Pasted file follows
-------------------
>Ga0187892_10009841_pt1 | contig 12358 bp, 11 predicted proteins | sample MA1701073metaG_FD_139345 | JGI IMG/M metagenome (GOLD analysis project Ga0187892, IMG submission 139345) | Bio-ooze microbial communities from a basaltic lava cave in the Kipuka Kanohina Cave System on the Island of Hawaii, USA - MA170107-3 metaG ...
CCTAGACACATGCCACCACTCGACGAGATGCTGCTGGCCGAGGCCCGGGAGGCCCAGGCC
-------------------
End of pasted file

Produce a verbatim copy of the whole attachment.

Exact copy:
>Ga0187892_10009841_pt1 | contig 12358 bp, 11 predicted proteins | sample MA1701073metaG_FD_139345 | JGI IMG/M metagenome (GOLD analysis project Ga0187892, IMG submission 139345) | Bio-ooze microbial communities from a basaltic lava cave in the Kipuka Kanohina Cave System on the Island of Hawaii, USA - MA170107-3 metaG ...
CCTAGACACATGCCACCACTCGACGAGATGCTGCTGGCCGAGGCCCGGGAGGCCCAGGCC